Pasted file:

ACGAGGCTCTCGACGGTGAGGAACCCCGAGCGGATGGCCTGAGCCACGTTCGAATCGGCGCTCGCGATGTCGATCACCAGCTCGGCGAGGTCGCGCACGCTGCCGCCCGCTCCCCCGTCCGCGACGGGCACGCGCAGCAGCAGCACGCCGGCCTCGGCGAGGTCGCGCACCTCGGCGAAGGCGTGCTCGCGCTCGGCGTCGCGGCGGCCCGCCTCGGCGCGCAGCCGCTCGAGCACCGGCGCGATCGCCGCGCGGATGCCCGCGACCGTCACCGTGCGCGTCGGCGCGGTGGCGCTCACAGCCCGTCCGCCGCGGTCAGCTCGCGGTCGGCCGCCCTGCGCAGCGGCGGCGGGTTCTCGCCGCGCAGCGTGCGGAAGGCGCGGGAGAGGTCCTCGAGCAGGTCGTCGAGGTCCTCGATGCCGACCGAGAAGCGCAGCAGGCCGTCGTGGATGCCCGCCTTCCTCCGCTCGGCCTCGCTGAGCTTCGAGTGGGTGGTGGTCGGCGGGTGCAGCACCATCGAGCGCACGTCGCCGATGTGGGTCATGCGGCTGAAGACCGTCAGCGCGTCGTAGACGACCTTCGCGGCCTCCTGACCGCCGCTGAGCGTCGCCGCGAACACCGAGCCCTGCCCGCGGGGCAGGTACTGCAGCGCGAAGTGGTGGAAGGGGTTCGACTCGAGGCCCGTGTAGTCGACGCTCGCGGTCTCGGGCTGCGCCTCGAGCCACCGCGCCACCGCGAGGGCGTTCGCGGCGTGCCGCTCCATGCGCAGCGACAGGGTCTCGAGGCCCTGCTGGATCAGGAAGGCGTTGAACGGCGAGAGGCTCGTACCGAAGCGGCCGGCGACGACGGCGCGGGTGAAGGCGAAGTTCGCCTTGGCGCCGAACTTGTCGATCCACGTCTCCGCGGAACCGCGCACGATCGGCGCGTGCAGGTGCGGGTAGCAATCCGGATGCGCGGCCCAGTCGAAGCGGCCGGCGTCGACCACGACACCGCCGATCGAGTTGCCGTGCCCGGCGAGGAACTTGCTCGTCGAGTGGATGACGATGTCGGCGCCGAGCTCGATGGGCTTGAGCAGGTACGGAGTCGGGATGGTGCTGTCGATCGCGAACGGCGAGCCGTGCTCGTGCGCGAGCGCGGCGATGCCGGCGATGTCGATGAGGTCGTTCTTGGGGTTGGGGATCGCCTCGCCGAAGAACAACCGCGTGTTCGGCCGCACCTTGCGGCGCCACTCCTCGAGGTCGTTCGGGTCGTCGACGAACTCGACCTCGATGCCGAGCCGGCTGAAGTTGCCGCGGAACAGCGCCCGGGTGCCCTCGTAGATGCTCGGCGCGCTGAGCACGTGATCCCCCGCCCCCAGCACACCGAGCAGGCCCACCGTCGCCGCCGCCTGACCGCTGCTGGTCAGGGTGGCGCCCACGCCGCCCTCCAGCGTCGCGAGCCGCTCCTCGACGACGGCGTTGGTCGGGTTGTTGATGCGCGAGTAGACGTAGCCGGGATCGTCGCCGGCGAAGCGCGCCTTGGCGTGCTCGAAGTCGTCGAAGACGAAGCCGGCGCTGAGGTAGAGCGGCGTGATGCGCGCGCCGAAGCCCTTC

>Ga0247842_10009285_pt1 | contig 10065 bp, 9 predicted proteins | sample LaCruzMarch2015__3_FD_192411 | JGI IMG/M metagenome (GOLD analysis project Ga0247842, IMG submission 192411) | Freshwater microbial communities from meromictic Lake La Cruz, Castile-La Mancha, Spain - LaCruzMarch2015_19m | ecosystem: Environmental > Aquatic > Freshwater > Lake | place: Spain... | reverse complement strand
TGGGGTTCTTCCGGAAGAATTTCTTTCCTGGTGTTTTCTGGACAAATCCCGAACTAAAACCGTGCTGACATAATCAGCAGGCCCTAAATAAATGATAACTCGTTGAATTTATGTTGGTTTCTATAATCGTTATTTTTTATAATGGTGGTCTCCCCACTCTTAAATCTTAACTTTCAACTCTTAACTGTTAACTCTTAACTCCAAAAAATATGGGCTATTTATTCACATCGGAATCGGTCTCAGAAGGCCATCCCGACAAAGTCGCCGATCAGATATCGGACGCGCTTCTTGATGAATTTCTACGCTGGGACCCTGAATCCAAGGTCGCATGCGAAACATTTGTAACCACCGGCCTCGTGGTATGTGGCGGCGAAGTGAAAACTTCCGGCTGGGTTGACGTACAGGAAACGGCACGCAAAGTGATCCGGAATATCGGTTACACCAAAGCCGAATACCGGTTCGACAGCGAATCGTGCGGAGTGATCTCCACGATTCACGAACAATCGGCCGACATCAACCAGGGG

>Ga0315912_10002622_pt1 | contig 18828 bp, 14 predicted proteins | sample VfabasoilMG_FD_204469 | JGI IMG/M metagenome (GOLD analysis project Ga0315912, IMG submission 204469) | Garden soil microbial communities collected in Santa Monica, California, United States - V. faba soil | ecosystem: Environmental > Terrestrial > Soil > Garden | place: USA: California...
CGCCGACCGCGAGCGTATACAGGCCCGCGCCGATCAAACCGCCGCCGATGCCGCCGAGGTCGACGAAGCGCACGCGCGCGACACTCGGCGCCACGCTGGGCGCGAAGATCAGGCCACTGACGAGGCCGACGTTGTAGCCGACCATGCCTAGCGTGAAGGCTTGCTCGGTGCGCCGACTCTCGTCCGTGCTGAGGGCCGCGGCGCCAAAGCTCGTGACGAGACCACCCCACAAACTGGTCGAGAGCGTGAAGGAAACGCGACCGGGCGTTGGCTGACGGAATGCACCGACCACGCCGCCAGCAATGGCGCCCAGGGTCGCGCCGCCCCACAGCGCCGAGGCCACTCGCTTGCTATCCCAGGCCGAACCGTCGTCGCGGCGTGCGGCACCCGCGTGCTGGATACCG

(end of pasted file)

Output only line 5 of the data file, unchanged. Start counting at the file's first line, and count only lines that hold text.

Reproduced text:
CGCCGACCGCGAGCGTATACAGGCCCGCGCCGATCAAACCGCCGCCGATGCCGCCGAGGTCGACGAAGCGCACGCGCGCGACACTCGGCGCCACGCTGGGCGCGAAGATCAGGCCACTGACGAGGCCGACGTTGTAGCCGACCATGCCTAGCGTGAAGGCTTGCTCGGTGCGCCGACTCTCGTCCGTGCTGAGGGCCGCGGCGCCAAAGCTCGTGACGAGACCACCCCACAAACTGGTCGAGAGCGTGAAGGAAACGCGACCGGGCGTTGGCTGACGGAATGCACCGACCACGCCGCCAGCAATGGCGCCCAGGGTCGCGCCGCCCCACAGCGCCGAGGCCACTCGCTTGCTATCCCAGGCCGAACCGTCGTCGCGGCGTGCGGCACCCGCGTGCTGGATACCG